Maserbeamdotcom  Angry god fists are a dime a dozen.

Anime episodes, blogs, and nostalgia.

I started this website for nostalgic reasons. If I had to point to a starting area, it would have to be the 90s. That’s more than a decade ago. Makes me wonder why I’m still watching anime after so long.

Often, I’ve had to introduce myself at my college’s anime club as someone who started watching anime thanks to Guyver. But I can’t say I really saw the show. The best I can recall end up as vague memories of a fantastical show with an armored human who shot lasers and/or rockets from his chest. The second detail that really stuck to me was a scene where (I’m assuming it was the main protagonist.) someone threw a punch towards another. There was 2 seconds of speed lines behind the flying fist, and it connects with the second character’s face. Neither of the characters moved for a while after that. The camera was focused on the result of the punch for a good 10 seconds. At least, that’s how it played out in my head.

Nothing much happened after that. I continued to be a normal kid. I grew up on SNES, Genesis, Pop-tarts, Saturday morning cartoons, and after school tomfoolery. Things like the Playstation and DVDs were interesting. Jumping forward several years yields a more tangible result; I downloaded my first anime episode over a file sharing program. Boy, was that a huge mistake. It would drastically shift my interests from their current foundations.

I would spend a majority of my time visiting the local rental place for anime. A meager selection of anime was on display. I didn’t complain. There was at least an entire isle of anime, and my Fridays encompassed the act of wondering what I would watch over the weekend. I did not have a very reliable internet speed during this point in time. Being able to download an entire episode’s worth of show was mind-boggling — at least in retrospect. After realizing my internet wasn’t very good for downloading large amounts of anime, I had to resort to other people who had watched these shows way before I could have. This meant going to a website specialized in episodic summaries and plot deconstruction, and finding a new type of website: the anime blog.

I can only recall two blogs today that have drastically affected my thought processes while I watch anime. Jeff Lawson’s Anime Blog and Memento were my two main gateways to the anime I would end up watching. I can’t discount the other blogs I had visited so many years ago, but none fill my memory with much clarity, I can only appreciate those who have spent the time to write about anime.

Jeff had a style of writing that slowly ebbed me into the warmth that some anime focused on. There was show about sad girls in snow that I occasionally found hard to watch, but Jeff somehow knew how to soften the blow. He watched, and wrote, with an intellect I didn’t have. It guided me on what was magical about the anime I watch. The great anime masterpieces all had it. At first I didn’t know where to look, but it was evident that having someone intellectualize each episode in a series helped a ton. Hard to recall if Jeff did any episodic analysis, but nonetheless, his blog was influential to me. I’m not so sure I’d be able to sit down and watch something like Aria the Animation or Mushishi if it weren’t for Jeff and other bloggers like him.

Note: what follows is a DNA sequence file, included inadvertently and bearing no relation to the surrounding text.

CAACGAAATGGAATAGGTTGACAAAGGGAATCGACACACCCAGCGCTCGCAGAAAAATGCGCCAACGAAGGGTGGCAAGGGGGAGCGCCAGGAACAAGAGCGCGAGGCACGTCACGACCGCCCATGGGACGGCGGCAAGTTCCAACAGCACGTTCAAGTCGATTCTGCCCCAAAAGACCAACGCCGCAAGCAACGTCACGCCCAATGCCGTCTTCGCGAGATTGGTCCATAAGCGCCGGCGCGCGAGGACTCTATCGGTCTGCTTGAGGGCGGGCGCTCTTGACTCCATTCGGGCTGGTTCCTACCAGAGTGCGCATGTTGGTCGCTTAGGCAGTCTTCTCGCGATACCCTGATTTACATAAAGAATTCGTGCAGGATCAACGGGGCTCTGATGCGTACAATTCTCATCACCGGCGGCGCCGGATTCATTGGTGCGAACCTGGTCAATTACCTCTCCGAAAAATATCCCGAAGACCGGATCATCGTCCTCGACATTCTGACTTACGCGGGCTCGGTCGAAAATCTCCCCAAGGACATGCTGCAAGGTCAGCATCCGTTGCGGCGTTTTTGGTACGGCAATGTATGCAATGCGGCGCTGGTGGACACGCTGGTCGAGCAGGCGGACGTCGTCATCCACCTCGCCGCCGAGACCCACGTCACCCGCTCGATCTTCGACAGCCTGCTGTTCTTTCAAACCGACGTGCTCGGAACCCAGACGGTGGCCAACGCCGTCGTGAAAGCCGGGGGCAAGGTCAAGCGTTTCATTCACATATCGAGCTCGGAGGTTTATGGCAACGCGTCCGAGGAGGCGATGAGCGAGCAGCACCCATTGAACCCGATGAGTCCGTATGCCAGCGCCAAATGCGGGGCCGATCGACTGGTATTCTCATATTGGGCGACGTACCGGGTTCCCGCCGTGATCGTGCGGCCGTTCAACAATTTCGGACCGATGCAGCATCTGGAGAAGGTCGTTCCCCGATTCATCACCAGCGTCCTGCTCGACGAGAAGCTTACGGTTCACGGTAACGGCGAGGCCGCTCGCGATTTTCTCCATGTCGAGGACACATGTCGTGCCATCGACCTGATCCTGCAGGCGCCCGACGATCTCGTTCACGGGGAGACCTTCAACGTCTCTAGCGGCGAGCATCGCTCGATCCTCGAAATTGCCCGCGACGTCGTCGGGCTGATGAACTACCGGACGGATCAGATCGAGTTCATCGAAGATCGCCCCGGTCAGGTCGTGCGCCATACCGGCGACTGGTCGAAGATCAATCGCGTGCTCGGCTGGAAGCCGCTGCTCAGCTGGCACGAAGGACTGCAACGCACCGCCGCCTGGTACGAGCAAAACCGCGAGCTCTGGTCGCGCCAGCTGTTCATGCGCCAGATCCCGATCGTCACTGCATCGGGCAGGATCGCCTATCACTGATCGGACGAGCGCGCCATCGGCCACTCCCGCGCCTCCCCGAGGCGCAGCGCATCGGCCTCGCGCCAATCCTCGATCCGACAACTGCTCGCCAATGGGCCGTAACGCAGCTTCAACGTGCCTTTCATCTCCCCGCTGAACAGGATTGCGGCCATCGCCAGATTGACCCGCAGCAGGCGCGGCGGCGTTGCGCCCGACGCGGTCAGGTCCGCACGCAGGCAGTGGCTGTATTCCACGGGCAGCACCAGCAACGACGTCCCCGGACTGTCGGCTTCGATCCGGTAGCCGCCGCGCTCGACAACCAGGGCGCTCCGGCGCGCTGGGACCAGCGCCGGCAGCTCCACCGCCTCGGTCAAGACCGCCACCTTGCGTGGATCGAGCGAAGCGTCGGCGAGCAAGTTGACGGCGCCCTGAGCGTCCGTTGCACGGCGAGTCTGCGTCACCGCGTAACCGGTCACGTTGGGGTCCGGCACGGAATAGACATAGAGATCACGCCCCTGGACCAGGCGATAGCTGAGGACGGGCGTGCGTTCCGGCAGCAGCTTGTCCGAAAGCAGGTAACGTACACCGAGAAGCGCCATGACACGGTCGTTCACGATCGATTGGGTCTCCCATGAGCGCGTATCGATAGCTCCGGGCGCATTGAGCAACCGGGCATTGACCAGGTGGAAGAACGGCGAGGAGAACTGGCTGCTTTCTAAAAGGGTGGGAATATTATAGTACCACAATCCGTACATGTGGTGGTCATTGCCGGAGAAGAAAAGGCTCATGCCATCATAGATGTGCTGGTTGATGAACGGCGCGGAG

My experience with Memento’s blog was more akin to picking up a magazine. It was reliable, had just enough text, and more importantly, SCREENCAPS! Memento’s blog was one of the first anime blogs I frequented that had numerous screencaps.  At first I tried not to look at screen captures of an anime I was interested in because at this point, I was able to discern the plot from a sequence of screencaps alone. But I am a superficial person — sometimes the visual elements alone are enough to convince me to watch a show. Sometimes you’d rather not suffer the art and animation. If you think like me, the visual aspect of anime is almost more important than any effort invested in the story. I believe that skillful storytelling paints the visuals as well. Thus, visuals can tell a story. Despite this derail, it was thanks to Memento that I found Honey & Clover, Mushishi, and Kekkaishi.

There is an anime named Trapeze. Now that is one anime that is a favorite for the sole reason of it’s visual impact. I really do question my taste in anime sometimes, and when I realize I like this show and don’t have a very good explanation why, it undermines my goal of having a sophisticated mind like those before me who write with eloquence.

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What does all of this reminiscing do for me? Not much, other than realizing I still haven’t gotten anywhere near my intended goal. Currently, my site is mainly my area to stomp my feet in anger and post on blog, or bask in the glory of some epic anime that makes me appreciate the go-getters in life, and perhaps become one myself.

-maserbeam